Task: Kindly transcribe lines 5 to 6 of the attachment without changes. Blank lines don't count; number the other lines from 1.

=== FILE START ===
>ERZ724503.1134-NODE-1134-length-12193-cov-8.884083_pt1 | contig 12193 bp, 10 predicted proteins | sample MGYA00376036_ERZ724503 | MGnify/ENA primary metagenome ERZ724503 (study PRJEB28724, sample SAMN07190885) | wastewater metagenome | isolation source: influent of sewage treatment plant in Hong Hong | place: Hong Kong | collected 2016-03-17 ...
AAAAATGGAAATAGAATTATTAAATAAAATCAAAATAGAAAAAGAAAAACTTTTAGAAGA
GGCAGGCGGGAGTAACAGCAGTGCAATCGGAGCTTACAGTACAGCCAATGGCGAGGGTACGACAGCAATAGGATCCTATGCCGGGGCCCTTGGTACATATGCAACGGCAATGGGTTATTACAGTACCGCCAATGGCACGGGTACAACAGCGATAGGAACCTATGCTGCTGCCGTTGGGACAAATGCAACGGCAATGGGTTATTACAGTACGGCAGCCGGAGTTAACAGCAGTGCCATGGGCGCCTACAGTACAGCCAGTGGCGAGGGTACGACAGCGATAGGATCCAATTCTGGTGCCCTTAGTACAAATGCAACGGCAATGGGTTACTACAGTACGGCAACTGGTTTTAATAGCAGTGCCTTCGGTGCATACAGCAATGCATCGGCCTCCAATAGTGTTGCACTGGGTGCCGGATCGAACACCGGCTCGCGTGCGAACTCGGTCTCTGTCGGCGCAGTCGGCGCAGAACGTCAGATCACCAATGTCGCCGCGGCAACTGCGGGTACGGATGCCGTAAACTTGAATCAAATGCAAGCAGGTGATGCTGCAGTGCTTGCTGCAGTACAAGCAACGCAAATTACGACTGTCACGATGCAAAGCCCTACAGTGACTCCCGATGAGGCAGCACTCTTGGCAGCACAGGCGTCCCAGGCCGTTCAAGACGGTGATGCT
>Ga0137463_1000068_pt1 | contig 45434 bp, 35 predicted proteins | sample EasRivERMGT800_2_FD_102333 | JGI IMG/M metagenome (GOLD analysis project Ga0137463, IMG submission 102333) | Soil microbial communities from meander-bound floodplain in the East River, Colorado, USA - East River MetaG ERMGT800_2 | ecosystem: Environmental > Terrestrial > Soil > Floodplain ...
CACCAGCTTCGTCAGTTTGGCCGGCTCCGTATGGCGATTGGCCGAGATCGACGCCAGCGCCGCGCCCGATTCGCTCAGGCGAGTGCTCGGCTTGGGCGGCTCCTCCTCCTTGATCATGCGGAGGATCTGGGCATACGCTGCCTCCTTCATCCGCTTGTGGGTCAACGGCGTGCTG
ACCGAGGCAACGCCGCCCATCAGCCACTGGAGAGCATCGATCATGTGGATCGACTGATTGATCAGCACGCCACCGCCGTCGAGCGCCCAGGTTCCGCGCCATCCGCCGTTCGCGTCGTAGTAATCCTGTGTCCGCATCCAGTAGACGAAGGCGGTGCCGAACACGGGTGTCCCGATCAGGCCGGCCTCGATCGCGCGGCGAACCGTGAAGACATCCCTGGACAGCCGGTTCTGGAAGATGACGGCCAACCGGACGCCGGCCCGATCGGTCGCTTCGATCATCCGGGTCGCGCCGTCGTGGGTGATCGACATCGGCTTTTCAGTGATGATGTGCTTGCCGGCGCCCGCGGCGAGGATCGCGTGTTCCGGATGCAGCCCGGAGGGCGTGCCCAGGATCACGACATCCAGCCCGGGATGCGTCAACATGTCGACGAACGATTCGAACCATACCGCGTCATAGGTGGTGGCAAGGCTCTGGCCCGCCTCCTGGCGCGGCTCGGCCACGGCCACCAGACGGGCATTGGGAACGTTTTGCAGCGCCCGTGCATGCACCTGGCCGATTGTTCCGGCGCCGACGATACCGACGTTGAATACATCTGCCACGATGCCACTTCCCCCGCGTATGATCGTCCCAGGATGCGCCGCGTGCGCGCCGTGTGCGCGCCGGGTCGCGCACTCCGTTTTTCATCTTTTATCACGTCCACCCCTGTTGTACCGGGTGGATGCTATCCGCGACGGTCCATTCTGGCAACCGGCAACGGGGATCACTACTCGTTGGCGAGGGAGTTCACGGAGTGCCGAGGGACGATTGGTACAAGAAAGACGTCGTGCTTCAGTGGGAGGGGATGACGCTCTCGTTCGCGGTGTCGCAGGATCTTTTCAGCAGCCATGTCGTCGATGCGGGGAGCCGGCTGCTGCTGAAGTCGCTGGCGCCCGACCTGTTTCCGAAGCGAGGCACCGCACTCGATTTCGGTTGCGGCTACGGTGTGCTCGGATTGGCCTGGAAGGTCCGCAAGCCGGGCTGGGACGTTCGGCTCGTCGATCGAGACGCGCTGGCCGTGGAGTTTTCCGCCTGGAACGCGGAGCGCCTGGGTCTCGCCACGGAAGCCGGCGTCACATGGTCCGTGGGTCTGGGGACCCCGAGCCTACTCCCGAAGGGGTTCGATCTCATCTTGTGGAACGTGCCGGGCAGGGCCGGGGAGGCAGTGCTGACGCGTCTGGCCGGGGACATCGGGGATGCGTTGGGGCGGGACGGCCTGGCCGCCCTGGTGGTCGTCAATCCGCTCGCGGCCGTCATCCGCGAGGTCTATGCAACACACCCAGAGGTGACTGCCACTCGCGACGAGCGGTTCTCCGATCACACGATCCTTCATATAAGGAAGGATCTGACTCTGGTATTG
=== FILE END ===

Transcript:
CACCAGCTTCGTCAGTTTGGCCGGCTCCGTATGGCGATTGGCCGAGATCGACGCCAGCGCCGCGCCCGATTCGCTCAGGCGAGTGCTCGGCTTGGGCGGCTCCTCCTCCTTGATCATGCGGAGGATCTGGGCATACGCTGCCTCCTTCATCCGCTTGTGGGTCAACGGCGTGCTG
ACCGAGGCAACGCCGCCCATCAGCCACTGGAGAGCATCGATCATGTGGATCGACTGATTGATCAGCACGCCACCGCCGTCGAGCGCCCAGGTTCCGCGCCATCCGCCGTTCGCGTCGTAGTAATCCTGTGTCCGCATCCAGTAGACGAAGGCGGTGCCGAACACGGGTGTCCCGATCAGGCCGGCCTCGATCGCGCGGCGAACCGTGAAGACATCCCTGGACAGCCGGTTCTGGAAGATGACGGCCAACCGGACGCCGGCCCGATCGGTCGCTTCGATCATCCGGGTCGCGCCGTCGTGGGTGATCGACATCGGCTTTTCAGTGATGATGTGCTTGCCGGCGCCCGCGGCGAGGATCGCGTGTTCCGGATGCAGCCCGGAGGGCGTGCCCAGGATCACGACATCCAGCCCGGGATGCGTCAACATGTCGACGAACGATTCGAACCATACCGCGTCATAGGTGGTGGCAAGGCTCTGGCCCGCCTCCTGGCGCGGCTCGGCCACGGCCACCAGACGGGCATTGGGAACGTTTTGCAGCGCCCGTGCATGCACCTGGCCGATTGTTCCGGCGCCGACGATACCGACGTTGAATACATCTGCCACGATGCCACTTCCCCCGCGTATGATCGTCCCAGGATGCGCCGCGTGCGCGCCGTGTGCGCGCCGGGTCGCGCACTCCGTTTTTCATCTTTTATCACGTCCACCCCTGTTGTACCGGGTGGATGCTATCCGCGACGGTCCATTCTGGCAACCGGCAACGGGGATCACTACTCGTTGGCGAGGGAGTTCACGGAGTGCCGAGGGACGATTGGTACAAGAAAGACGTCGTGCTTCAGTGGGAGGGGATGACGCTCTCGTTCGCGGTGTCGCAGGATCTTTTCAGCAGCCATGTCGTCGATGCGGGGAGCCGGCTGCTGCTGAAGTCGCTGGCGCCCGACCTGTTTCCGAAGCGAGGCACCGCACTCGATTTCGGTTGCGGCTACGGTGTGCTCGGATTGGCCTGGAAGGTCCGCAAGCCGGGCTGGGACGTTCGGCTCGTCGATCGAGACGCGCTGGCCGTGGAGTTTTCCGCCTGGAACGCGGAGCGCCTGGGTCTCGCCACGGAAGCCGGCGTCACATGGTCCGTGGGTCTGGGGACCCCGAGCCTACTCCCGAAGGGGTTCGATCTCATCTTGTGGAACGTGCCGGGCAGGGCCGGGGAGGCAGTGCTGACGCGTCTGGCCGGGGACATCGGGGATGCGTTGGGGCGGGACGGCCTGGCCGCCCTGGTGGTCGTCAATCCGCTCGCGGCCGTCATCCGCGAGGTCTATGCAACACACCCAGAGGTGACTGCCACTCGCGACGAGCGGTTCTCCGATCACACGATCCTTCATATAAGGAAGGATCTGACTCTGGTATTG